UNITED NATIONS — Palestinians called Wednesday for global action to punish Israel for alleged war crimes during its military assault on Gaza last winter, warning that the credibility of the United Nations and international human rights law was at stake.
The demand was based on the findings of a commission headed by former South African judge Richard Goldstone that accused both Israeli forces and Palestinian militants of war crimes and possible crimes against humanity during their Dec. 27-Jan. 18 war.
Israel immediately rejected the commission's report, calling it "one-sided, biased and therefore wrong."
The report became the focus of the Security Council's monthly Mideast meeting Wednesday after an about-face by the Palestinians.
Palestinian Foreign Minister Riad Al-Malki and Israel's U.N. Ambassador Gabriela Shalev opened the council meeting — which is expected to hear from more than 40 speakers — by trading accusations about the Goldstone report.
The U.N. Human Rights Council commissioned the report and took it up in early October, but Palestinian diplomats agreed to delay consideration until March under heavy pressure from the United States. The U.S. feared it would jeopardize attempts to revive the Mideast peace process.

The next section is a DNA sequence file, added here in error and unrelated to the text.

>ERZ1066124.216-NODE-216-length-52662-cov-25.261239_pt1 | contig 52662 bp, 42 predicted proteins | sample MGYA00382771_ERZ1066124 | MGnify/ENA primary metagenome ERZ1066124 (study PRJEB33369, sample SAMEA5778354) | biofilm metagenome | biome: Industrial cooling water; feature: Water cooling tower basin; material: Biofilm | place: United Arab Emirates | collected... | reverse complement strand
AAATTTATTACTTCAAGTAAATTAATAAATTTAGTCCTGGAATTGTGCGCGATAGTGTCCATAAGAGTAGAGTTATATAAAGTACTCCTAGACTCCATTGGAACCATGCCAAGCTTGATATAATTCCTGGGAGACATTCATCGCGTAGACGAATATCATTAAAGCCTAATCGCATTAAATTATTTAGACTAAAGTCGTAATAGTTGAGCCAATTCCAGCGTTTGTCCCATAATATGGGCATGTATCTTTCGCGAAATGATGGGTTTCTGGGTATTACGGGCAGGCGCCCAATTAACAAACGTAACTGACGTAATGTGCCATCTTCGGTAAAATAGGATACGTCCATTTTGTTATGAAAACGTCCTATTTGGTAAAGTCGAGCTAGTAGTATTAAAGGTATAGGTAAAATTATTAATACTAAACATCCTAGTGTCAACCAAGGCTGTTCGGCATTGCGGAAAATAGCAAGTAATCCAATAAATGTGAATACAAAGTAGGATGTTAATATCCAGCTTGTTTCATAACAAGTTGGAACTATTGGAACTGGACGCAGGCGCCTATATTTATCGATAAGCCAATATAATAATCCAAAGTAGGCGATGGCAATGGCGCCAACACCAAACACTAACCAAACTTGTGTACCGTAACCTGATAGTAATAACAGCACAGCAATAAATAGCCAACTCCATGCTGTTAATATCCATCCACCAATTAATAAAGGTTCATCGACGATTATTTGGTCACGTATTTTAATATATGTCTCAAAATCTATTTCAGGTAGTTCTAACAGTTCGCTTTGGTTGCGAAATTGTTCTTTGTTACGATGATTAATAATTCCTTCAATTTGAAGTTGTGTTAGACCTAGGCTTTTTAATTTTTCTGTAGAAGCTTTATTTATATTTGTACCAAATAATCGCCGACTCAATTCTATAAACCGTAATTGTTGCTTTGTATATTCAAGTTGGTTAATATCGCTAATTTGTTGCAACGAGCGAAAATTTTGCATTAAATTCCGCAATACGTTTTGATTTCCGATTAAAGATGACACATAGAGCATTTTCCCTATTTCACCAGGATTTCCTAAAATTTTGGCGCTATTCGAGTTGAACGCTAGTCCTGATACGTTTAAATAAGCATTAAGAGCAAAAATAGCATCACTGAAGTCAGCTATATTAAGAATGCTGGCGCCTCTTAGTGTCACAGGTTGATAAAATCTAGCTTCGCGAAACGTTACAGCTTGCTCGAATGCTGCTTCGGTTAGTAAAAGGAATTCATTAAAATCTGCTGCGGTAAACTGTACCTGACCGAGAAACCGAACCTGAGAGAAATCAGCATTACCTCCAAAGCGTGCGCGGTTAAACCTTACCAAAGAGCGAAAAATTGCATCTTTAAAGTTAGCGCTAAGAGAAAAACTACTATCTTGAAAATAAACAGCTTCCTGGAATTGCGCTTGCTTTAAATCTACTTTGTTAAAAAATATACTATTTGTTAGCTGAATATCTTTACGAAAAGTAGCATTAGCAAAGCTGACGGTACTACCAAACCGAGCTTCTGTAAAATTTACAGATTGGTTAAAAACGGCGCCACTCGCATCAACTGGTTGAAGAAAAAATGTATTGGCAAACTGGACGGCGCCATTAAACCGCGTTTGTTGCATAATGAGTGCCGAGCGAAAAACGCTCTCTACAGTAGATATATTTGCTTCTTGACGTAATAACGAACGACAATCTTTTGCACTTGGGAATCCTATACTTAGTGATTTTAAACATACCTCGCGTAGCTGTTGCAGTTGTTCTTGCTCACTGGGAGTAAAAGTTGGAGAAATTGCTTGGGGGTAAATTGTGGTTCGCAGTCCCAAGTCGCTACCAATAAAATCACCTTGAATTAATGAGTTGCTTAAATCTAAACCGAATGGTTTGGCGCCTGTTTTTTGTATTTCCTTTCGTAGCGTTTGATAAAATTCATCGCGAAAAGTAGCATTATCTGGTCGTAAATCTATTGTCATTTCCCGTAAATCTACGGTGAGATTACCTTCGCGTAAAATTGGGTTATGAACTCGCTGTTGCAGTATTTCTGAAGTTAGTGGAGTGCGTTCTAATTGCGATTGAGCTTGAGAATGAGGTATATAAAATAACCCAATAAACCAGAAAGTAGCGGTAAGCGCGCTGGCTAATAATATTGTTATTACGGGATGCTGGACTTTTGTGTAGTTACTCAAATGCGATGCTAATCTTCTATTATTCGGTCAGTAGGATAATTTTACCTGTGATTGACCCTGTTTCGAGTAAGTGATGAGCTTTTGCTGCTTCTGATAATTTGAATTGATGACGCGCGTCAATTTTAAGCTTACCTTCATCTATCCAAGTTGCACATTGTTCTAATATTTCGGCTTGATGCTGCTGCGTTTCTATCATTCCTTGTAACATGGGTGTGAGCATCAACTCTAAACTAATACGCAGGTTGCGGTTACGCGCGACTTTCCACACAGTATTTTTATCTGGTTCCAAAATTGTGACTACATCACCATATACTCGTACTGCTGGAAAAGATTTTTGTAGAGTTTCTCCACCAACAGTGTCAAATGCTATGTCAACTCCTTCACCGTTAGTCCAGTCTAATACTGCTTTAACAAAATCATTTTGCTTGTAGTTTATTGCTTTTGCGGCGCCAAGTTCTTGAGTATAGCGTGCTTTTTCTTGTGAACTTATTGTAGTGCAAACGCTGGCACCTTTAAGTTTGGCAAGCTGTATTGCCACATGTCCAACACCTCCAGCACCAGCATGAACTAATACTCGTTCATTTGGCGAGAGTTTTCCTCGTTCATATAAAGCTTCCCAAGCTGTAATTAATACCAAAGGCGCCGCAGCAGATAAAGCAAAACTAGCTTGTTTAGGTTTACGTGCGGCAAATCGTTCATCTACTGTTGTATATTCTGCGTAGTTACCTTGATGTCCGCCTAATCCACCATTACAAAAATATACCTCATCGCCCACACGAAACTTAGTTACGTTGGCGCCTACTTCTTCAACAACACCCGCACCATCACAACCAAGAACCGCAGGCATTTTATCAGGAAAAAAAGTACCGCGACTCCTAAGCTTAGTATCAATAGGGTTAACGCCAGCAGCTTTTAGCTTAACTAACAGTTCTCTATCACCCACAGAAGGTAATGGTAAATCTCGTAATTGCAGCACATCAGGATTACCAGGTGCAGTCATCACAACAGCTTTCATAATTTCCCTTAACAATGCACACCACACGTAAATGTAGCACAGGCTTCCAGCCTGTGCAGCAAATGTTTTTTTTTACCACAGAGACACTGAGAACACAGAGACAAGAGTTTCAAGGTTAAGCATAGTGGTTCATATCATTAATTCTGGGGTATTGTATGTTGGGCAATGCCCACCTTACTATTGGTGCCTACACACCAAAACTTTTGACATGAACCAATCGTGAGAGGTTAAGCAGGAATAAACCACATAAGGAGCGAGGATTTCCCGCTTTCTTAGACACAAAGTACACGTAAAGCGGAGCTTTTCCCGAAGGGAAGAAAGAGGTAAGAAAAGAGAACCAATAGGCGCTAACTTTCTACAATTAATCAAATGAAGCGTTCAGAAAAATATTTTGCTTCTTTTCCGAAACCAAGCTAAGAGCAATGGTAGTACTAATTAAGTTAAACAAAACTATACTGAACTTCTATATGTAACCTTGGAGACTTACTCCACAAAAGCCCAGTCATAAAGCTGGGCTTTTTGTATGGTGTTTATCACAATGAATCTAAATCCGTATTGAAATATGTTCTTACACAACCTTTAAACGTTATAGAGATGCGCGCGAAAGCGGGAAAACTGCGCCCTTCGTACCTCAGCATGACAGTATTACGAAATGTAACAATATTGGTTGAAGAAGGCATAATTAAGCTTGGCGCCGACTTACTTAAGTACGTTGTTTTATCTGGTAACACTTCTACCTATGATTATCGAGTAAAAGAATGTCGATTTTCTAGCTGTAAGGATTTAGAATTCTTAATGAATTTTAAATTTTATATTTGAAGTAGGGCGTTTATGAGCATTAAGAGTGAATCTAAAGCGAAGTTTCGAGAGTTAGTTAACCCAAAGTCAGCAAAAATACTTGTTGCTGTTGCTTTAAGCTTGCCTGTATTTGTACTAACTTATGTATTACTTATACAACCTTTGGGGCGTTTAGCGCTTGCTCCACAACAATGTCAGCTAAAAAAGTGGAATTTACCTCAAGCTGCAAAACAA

The call for a delay sparked scathing criticism of Palestinian President Mahmoud Abbas and led the Palestinians to reverse course, first seeking an emergency Security Council meeting and then seeking to reopen the Human Rights Council debate, scheduled today.
The Goldstone report concluded that Israel used disproportionate force, deliberately targeted civilians, used Palestinians as human shields and destroyed civilian infrastructure during its incursion into Gaza to root out Palestinian rocket squads.
It also accused Palestinian armed groups of deliberately targeting civilians and trying to spread terror through its rocket attacks on southern Israel. Hamas, the Palestinian Authority's main rival, controls Gaza and most armed groups in the territory.
The draft resolution to be considered at this week's Human Rights Council meeting in Geneva would condemn Israel's failure to cooperate with Goldstone's fact-finding mission and endorse the report's recommendations. The council is expected to vote on the resolution Friday, and approval will likely return the issue to the Security Council.